ET BrandEquity.com brings the twenty-sixth part of the weekly series of Strategygrams.
This week’s Strategygram titled ‘It’s Renew or New’ is part of the series created by Sattar Khan, a brand strategy consultant. Each Strategygram condenses one strategic thought into one image. The collectible series is a visual guide to strategic thinking and provides handy image prompts for your brand strategy workouts.
“Innovation! One cannot be forever innovating,” said Coco Chanel. “I want to create classics.”
Oh, if only that were possible for all brands!
Consumer needs are perennial, but consumer preferences aren’t. To woo consumers, a brand is always challenged to be memorably relevant and competitively desirable. If it doesn’t renew itself, it must yield to the new. That’s the law of the brand jungle.
“The book is like the spoon, scissors, the hammer, the wheel. Once invented it cannot be improved,” felt Umberto Eco. “You cannot make a spoon that is better than a spoon.” But not everybody would agree—ask ebook marketers, wheel tire manufacturers, and spoon merchandisers.
Small differences, perhaps; but for some, big enough.
When you examine the brandscape, you see brands acting in accordance with the Law of Renew or New. You see an ecommerce brand boosting its core functionality by cutting delivery times; You see a smartphone emphasizing a new product vector by elevating privacy protection; You see an air-conditioner delivering multi-functionality by adding a mosquito repellant feature; you see a brand of sneakers and a smart watch collaborating to co-create functionality by streaming fitness tracking data; you see an aggregator for home-stays upending hotels with experience innovation by creating a new business model.
What drives this renewal? The desire to delight and deliver. Sometimes the renewal is performative and sometimes perceptual; Sometimes it is propelled by what the product does for the purchaser and sometimes what it does for the provider.
That has always been so.
For instance, steamships replaced sailing ships because steamships don’t require favorable winds, because inclement weather doesn’t faze them, and because it takes five years to train a sailor to manage sails and only five days to train a bloke to shovel coal.
Or take the postal service—that ancestral way to connect with people far away— which has seen competitors ranging from Internet telephony to courier companies shrink its domain to handwritten greeting cards, bulk mail, and low-cost parcels.
And yet, we also witness age-old brands renewing themselves in terms of who they are for, what their use is, and how they resonate.
For example, a world-famous, over-a-century-old brand of cola beverage stays contemporary by continuously updating its design and communication language, and exploring new consumer-connection channels.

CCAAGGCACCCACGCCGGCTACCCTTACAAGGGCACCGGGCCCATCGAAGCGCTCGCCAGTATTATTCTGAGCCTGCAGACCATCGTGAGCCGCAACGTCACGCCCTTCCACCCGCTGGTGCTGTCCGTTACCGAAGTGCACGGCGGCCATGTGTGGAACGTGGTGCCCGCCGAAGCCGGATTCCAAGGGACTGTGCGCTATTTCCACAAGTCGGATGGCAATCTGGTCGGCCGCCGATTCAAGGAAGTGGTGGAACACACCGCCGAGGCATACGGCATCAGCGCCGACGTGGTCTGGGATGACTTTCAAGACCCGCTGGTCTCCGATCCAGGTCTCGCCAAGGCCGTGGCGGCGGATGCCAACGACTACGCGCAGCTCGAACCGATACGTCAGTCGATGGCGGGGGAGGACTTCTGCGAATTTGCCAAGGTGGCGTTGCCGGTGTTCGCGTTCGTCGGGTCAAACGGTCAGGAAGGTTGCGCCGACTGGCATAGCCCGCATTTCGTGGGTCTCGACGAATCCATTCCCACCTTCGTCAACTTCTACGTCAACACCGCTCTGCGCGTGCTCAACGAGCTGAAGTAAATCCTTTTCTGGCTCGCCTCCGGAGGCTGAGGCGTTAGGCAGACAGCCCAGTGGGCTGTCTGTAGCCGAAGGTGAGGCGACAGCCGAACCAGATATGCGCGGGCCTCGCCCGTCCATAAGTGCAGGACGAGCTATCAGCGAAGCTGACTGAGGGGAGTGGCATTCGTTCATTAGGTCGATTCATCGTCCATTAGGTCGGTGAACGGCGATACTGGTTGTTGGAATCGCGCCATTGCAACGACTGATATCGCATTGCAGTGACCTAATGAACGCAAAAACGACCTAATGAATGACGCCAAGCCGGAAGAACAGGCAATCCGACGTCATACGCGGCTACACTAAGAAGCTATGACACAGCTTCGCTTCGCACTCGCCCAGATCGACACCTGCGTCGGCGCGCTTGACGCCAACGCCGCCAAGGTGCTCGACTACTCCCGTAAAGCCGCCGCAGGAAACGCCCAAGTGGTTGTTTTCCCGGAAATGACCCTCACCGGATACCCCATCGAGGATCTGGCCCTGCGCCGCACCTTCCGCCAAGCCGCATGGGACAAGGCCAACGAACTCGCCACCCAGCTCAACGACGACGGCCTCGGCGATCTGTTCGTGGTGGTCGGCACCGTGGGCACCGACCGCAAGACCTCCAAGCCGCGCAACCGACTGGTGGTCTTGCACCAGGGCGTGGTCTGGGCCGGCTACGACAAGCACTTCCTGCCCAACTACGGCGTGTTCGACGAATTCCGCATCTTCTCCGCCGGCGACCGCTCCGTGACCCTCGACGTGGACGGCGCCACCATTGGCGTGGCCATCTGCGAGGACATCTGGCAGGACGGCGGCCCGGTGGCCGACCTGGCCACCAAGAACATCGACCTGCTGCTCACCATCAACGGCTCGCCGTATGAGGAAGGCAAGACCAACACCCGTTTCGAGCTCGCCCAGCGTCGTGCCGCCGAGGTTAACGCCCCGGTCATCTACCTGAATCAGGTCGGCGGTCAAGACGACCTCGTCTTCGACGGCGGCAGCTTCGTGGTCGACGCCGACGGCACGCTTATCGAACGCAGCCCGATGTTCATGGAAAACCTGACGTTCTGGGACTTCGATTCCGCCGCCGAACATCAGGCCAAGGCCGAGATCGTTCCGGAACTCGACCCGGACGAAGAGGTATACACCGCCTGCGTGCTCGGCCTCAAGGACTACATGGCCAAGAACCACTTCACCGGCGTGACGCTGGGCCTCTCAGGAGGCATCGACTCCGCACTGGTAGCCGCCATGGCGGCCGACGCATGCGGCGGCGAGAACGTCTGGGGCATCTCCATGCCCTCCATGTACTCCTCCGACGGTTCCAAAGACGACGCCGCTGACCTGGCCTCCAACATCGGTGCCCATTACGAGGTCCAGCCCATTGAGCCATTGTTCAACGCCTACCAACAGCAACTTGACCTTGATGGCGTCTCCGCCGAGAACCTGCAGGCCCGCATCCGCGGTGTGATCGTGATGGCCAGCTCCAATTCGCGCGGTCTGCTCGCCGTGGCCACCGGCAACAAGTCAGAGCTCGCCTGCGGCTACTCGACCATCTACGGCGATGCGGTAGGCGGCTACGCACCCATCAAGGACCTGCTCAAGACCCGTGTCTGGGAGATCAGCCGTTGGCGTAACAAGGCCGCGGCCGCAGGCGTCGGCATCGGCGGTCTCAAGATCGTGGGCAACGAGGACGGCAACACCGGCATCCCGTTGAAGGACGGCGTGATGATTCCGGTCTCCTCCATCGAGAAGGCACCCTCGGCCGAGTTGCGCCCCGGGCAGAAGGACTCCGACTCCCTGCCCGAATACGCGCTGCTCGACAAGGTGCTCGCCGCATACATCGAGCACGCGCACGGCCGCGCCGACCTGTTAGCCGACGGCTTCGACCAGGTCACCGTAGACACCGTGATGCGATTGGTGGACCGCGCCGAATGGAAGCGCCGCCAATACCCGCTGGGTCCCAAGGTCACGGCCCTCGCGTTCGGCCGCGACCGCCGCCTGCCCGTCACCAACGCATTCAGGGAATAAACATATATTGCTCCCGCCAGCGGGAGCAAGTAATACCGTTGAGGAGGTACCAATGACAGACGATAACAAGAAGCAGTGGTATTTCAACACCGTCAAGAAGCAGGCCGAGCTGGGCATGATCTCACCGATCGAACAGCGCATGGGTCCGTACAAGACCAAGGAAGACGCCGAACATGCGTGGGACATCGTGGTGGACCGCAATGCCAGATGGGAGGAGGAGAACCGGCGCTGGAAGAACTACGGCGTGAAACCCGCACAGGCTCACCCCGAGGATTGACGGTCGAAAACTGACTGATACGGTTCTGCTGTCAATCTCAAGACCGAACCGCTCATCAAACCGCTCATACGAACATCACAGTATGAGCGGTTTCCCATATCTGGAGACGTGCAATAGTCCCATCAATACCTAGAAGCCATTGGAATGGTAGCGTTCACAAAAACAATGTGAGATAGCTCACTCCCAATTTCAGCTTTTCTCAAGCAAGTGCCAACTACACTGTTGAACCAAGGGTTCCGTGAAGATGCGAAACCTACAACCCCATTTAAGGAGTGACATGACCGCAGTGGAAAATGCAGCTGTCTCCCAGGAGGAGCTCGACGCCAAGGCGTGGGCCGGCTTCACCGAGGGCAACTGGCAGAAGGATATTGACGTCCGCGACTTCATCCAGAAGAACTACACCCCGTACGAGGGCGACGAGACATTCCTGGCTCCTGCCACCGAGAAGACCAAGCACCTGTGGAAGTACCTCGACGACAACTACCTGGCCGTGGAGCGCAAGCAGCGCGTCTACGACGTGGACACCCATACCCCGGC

Or consider the jacuzzi, which began life as a bathing solution for arthritics, but is now ubiquitous the world over as a relaxing, hydro jet-stream spa.
What are these brands signaling to consumers? You can upgrade to a better version of yourself, progress from Me Now to Better Me.
A consumer decides to stay with an old solution or shift to a new one, depending on which of two countervailing combinations is weightier: on one side is the disappointment with the old and the dream of the new, and, on the flip side, is the deep-rooted relationship with the old and the doubts about the new. Depending on which combination weighs more, the balance tips in favor of staying or switching.
Of course, that subjective decision subsumes several considerations: the situation in which the consumer purchases or uses; the substitutes available to her; the snags she encounters in getting access, giving time and effort, gaining the requisite skill to use the brand; the sacrifice of benefits she suffers in trade-offs; the spending she incurs; and the success criteria against which she will assess the solution’s outcome.
For the consumer, it all comes down to how much the brand experience is pleasurable And how much the desired end effect is probable. Those two aspects are like the twin blades of a pair of scissors that snip the bonds of old loyalty or cut the ribbon for new loyalty.
A brand that competes for customers—when does its war of renewal end? Never. As that old Japanese proverb advises: “After winning the battle, tighten your helmet.”
Check the first twenty-five Strategygrams: ‘Speed Kills’, ‘Half Bridges Don’t Work’, ‘No Contest’, ‘The Silent Clue’, ‘Who’s For Lunch?’, ‘Competition Is A Monster’, ‘The Distinctive Sells The Difference’, ‘Strategy As Story’, ‘Timing Beats Speed’, ‘Conquering Fort Customer’, ‘How Are You Different?’, ‘The Villain and The Hero Inside’, ‘Galileo’s Discovery’, ‘The Strategic Logic Chain’ ‘, ‘The Brand Experience Trio’, ‘Deer in the Headlights’, ‘Do the math’, ‘An insight is like a tram car’, ‘The leap of insights and ideas’, ‘The Three Monkeys of Strategy’, ‘ The Breakthrough is in the Question’, The tango of problem solving, ‘Getting to Simplicity’, ‘Head on a Platter’ and ‘The Slippery Slope of Good Enough’.
– Sattar Khan can be reached at email@example.com.